… Kirk’s article, plus the comments.
My old and trusty (read: slow, but so far reliable) CD / DVD burner didn’t wanna work anymore since a while – it denied to read in any new media I tried on it. Simply gave up. So I looked for a replacement, put some found device onto my Amazon wish list, and forgot about it.
And when I came home from work yesterday, there it was – a brand new drive, waiting to be assembled.
This is what I did, but I had to open the computer case twice: the old one was ATAPI, the new one SATA, and I knew we had cables somewhere; just couldn’t find them. And after cleaning my PC a bit with a vacuum cleaner, I also took some pictures of course. Here are one from its inside, and one of the new and shiny (black) CD / DVD drive:
PC. Olympus E-PL5 with PanaLeica 25mm/1.4 lens. Studio strobe with gridded beauty dish.
LG DVD burner (and a card reader). Olympus E-PL5 with PanaLeica 25mm/1.4 lens. Yongnuo YN-460II compact flash bounced over a wall.
The best thing about it? The experience with the operating system. Did I mention that I just love Linux, and Debian in particular? Except making the device known to the machine’s BIOS (and selecting the boot order), it meant no configuration at all – no fumbling around with drivers, no operating system config changes, nothing at all, everything went unnoticed by the user. Much easier than with any other “user friendly” operating systems I know. It’s in fact the way it should be.
Oh, and because I could finally disable the legacy IDE chip in the BIOS, the machine even boots a bit faster now. Perfect.
Thanks for reading.
Andy from Austin, Texas was given the opportunity to try an Olympus Zuiko Digital ED 50mm F2.0 Macro lens and wrote about it in two articles, here and here. Now he and one of the commenters on his blog are considering to buy one, and all I could say to that is: excellent choice!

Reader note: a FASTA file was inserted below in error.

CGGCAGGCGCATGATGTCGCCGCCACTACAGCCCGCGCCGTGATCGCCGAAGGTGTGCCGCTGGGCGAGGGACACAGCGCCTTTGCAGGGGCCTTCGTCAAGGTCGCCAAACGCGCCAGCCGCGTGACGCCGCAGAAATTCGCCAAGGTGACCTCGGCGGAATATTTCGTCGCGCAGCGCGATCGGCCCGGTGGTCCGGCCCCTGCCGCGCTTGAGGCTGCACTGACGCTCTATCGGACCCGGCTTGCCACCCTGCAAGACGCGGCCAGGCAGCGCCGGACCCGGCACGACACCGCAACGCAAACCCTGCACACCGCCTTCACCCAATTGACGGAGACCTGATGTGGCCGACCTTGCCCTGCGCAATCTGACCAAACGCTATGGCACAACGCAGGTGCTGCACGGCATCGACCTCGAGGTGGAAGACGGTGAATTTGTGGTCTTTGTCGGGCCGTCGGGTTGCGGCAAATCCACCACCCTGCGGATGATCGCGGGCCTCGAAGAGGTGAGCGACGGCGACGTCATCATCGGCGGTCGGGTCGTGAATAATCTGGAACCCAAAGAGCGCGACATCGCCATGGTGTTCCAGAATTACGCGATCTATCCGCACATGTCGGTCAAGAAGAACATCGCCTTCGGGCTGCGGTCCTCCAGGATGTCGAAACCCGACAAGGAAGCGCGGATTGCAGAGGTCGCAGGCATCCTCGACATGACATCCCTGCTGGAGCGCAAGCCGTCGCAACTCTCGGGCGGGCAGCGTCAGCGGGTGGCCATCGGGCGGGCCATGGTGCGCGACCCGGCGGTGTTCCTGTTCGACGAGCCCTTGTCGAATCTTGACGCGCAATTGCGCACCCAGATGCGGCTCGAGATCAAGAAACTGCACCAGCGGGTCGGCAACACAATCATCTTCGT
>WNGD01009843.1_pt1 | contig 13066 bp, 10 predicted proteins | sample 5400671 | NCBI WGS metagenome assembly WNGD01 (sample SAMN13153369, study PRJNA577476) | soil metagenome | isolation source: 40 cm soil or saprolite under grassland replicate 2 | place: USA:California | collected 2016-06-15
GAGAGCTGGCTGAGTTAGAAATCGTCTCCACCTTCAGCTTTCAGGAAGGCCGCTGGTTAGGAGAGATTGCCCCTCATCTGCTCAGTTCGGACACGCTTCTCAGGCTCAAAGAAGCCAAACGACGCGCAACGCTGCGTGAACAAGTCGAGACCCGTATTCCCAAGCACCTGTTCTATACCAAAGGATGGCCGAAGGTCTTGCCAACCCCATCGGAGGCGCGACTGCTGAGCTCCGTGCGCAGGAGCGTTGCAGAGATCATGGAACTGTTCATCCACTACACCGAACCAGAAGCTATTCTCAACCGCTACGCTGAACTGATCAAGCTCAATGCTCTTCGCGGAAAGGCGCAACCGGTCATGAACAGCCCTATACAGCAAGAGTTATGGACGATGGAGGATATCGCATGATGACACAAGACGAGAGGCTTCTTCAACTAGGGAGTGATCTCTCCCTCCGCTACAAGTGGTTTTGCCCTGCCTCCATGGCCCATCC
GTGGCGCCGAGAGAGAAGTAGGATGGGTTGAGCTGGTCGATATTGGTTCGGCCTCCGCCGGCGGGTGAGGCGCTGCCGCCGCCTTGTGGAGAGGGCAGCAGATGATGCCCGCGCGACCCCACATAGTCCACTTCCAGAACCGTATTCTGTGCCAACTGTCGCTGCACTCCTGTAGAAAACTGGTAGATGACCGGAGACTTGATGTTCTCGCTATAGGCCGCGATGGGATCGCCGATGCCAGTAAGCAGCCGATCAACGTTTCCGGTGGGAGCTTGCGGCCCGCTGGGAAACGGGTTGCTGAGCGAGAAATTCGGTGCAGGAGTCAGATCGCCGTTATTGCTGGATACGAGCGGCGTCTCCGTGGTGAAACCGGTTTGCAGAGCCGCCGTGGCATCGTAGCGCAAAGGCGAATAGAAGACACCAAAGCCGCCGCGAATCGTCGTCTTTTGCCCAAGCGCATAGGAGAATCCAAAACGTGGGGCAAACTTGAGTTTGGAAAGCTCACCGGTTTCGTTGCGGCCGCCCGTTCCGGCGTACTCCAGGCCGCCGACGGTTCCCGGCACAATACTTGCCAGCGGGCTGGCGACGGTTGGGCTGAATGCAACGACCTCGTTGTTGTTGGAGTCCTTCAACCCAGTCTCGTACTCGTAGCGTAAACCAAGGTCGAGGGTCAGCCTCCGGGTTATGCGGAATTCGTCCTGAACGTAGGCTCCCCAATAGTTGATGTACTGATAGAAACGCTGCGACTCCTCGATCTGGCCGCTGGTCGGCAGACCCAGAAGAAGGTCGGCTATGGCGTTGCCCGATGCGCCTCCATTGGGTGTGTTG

Olympus Zuiko Digital ED 50mm F2.0 Macro. Picture by its makers.
I use this lens for everything. Macros and portraits are the obvious choices, but it’s also my go to lens for product shots, still life, sometimes even landscapes. In fact it pretty much lives on my DSLR (and that’s why I mostly have the 25mm PanaLeica lens on the “Pen”, so I have a normal and a short telephoto lens without even swapping lenses).
Take this photo from this morning for instance:
Cups. Olympus E-520 with 50mm/2 macro lens at f/2.
Here is some of the Exif data from the original out of camera jpg image:
Lens ID : Olympus Zuiko Digital ED 50mm F2.0 Macro
Focus Distance : 1.29 m
Circle Of Confusion : 0.015 mm
Depth Of Field : 0.04 m (1.27 - 1.31)
4 sharp centimeters in 1 meter and 30 distance – and if you focus on the closest edge of the cup, you even lose half of that in-focus plane. That’s what also makes it a great portrait lens; with apertures like f/2 or f/2.8 you’ll have the eyes in focus, the nose still ok, but the ears will show some slight blur already. With f/4 at close but normal distances, a head will be sharp and perfect as it can be.
I showed Andy this photo in a comment on his page: